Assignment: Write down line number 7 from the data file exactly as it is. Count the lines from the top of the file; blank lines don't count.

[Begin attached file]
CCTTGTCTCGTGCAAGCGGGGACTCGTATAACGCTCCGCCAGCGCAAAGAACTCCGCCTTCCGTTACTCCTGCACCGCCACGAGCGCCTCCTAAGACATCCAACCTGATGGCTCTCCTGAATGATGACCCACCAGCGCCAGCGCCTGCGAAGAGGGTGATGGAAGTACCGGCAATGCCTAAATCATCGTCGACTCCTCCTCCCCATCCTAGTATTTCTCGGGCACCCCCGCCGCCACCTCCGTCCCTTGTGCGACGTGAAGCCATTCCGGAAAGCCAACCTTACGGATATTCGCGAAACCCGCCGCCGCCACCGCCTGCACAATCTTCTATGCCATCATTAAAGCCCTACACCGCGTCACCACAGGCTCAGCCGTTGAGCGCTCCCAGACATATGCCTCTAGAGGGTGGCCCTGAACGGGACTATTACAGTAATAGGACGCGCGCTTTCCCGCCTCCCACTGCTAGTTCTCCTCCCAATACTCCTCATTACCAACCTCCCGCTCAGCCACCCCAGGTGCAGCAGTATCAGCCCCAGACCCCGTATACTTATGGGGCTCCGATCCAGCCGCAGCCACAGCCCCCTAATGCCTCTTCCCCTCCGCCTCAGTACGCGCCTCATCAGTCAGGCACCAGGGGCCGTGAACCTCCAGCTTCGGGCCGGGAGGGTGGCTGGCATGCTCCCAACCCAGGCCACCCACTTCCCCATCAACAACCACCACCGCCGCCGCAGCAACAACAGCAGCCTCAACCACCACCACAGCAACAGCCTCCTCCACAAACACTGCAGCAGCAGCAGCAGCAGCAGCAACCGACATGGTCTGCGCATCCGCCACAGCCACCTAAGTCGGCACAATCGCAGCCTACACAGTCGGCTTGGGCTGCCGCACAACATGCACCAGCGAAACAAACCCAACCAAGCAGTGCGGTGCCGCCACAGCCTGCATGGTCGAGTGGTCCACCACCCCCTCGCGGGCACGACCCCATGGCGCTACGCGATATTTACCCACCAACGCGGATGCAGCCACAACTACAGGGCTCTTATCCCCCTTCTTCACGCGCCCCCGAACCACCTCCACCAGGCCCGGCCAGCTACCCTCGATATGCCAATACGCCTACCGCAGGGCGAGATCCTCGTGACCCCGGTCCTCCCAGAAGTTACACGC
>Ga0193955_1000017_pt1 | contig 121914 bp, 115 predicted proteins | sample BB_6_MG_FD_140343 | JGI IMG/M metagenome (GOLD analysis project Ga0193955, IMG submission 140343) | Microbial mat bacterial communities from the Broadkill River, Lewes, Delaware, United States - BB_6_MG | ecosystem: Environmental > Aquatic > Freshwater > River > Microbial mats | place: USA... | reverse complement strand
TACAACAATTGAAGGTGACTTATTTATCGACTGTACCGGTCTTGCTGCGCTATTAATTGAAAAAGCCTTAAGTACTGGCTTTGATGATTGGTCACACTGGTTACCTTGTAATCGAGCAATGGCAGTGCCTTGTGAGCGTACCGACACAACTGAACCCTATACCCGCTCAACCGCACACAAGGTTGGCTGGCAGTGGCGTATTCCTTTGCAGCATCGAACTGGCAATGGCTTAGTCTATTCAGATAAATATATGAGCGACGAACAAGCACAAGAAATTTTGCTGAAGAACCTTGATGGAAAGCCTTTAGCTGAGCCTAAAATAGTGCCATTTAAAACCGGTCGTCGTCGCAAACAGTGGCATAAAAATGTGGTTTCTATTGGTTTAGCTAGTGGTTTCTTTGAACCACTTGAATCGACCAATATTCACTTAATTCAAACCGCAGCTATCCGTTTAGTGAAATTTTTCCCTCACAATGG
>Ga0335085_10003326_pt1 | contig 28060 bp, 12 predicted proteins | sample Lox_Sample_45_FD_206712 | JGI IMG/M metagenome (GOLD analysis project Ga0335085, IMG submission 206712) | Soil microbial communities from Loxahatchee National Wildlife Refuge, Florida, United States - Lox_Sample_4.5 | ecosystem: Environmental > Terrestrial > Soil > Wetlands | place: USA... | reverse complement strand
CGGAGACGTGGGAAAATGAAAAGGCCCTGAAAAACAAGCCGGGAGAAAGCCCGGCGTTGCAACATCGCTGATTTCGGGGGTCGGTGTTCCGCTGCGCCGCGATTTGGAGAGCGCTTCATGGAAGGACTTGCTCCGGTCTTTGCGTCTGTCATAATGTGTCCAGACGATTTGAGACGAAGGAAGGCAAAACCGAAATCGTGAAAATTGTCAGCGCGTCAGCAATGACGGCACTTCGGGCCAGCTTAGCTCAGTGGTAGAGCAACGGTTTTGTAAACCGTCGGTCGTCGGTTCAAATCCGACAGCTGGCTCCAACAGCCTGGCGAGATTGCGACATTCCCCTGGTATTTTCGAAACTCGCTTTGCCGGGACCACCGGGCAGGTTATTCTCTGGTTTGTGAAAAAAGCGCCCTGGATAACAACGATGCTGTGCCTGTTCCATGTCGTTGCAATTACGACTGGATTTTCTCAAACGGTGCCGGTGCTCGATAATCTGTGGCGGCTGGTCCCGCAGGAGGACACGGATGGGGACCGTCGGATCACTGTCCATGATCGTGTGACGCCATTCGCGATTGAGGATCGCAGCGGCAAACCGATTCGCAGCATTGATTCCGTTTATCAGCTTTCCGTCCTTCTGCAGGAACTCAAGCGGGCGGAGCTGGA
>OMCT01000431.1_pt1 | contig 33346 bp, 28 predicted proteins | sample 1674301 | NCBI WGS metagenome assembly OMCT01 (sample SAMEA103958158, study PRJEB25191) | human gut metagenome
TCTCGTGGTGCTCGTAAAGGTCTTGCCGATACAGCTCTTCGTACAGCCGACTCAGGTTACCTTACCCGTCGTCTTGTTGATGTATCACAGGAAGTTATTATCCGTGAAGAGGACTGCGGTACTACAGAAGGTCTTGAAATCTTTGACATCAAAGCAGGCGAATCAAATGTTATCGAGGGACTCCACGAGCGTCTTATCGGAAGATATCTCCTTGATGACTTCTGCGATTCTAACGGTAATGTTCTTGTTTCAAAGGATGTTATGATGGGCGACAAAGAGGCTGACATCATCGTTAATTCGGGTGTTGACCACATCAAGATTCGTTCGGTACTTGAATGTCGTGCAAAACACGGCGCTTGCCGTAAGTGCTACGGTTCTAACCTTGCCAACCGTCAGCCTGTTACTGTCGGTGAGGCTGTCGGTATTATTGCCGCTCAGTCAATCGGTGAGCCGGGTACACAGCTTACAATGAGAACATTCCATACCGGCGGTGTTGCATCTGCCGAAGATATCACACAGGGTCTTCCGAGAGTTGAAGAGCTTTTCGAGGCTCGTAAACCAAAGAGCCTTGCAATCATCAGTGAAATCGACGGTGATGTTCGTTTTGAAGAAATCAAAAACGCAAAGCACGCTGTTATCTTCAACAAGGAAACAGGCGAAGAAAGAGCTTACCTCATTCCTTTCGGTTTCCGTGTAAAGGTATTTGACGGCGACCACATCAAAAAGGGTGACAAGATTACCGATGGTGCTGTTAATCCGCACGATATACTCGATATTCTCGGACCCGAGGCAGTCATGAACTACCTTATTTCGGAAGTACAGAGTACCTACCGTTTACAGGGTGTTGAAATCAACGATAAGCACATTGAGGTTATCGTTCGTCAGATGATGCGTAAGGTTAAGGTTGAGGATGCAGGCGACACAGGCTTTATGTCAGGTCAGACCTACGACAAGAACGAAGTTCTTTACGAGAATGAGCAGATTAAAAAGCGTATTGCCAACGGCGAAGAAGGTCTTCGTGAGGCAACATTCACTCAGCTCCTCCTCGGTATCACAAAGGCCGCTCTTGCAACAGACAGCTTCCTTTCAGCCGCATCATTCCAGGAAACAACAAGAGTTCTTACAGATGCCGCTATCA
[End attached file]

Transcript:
TCTCGTGGTGCTCGTAAAGGTCTTGCCGATACAGCTCTTCGTACAGCCGACTCAGGTTACCTTACCCGTCGTCTTGTTGATGTATCACAGGAAGTTATTATCCGTGAAGAGGACTGCGGTACTACAGAAGGTCTTGAAATCTTTGACATCAAAGCAGGCGAATCAAATGTTATCGAGGGACTCCACGAGCGTCTTATCGGAAGATATCTCCTTGATGACTTCTGCGATTCTAACGGTAATGTTCTTGTTTCAAAGGATGTTATGATGGGCGACAAAGAGGCTGACATCATCGTTAATTCGGGTGTTGACCACATCAAGATTCGTTCGGTACTTGAATGTCGTGCAAAACACGGCGCTTGCCGTAAGTGCTACGGTTCTAACCTTGCCAACCGTCAGCCTGTTACTGTCGGTGAGGCTGTCGGTATTATTGCCGCTCAGTCAATCGGTGAGCCGGGTACACAGCTTACAATGAGAACATTCCATACCGGCGGTGTTGCATCTGCCGAAGATATCACACAGGGTCTTCCGAGAGTTGAAGAGCTTTTCGAGGCTCGTAAACCAAAGAGCCTTGCAATCATCAGTGAAATCGACGGTGATGTTCGTTTTGAAGAAATCAAAAACGCAAAGCACGCTGTTATCTTCAACAAGGAAACAGGCGAAGAAAGAGCTTACCTCATTCCTTTCGGTTTCCGTGTAAAGGTATTTGACGGCGACCACATCAAAAAGGGTGACAAGATTACCGATGGTGCTGTTAATCCGCACGATATACTCGATATTCTCGGACCCGAGGCAGTCATGAACTACCTTATTTCGGAAGTACAGAGTACCTACCGTTTACAGGGTGTTGAAATCAACGATAAGCACATTGAGGTTATCGTTCGTCAGATGATGCGTAAGGTTAAGGTTGAGGATGCAGGCGACACAGGCTTTATGTCAGGTCAGACCTACGACAAGAACGAAGTTCTTTACGAGAATGAGCAGATTAAAAAGCGTATTGCCAACGGCGAAGAAGGTCTTCGTGAGGCAACATTCACTCAGCTCCTCCTCGGTATCACAAAGGCCGCTCTTGCAACAGACAGCTTCCTTTCAGCCGCATCATTCCAGGAAACAACAAGAGTTCTTACAGATGCCGCTATCA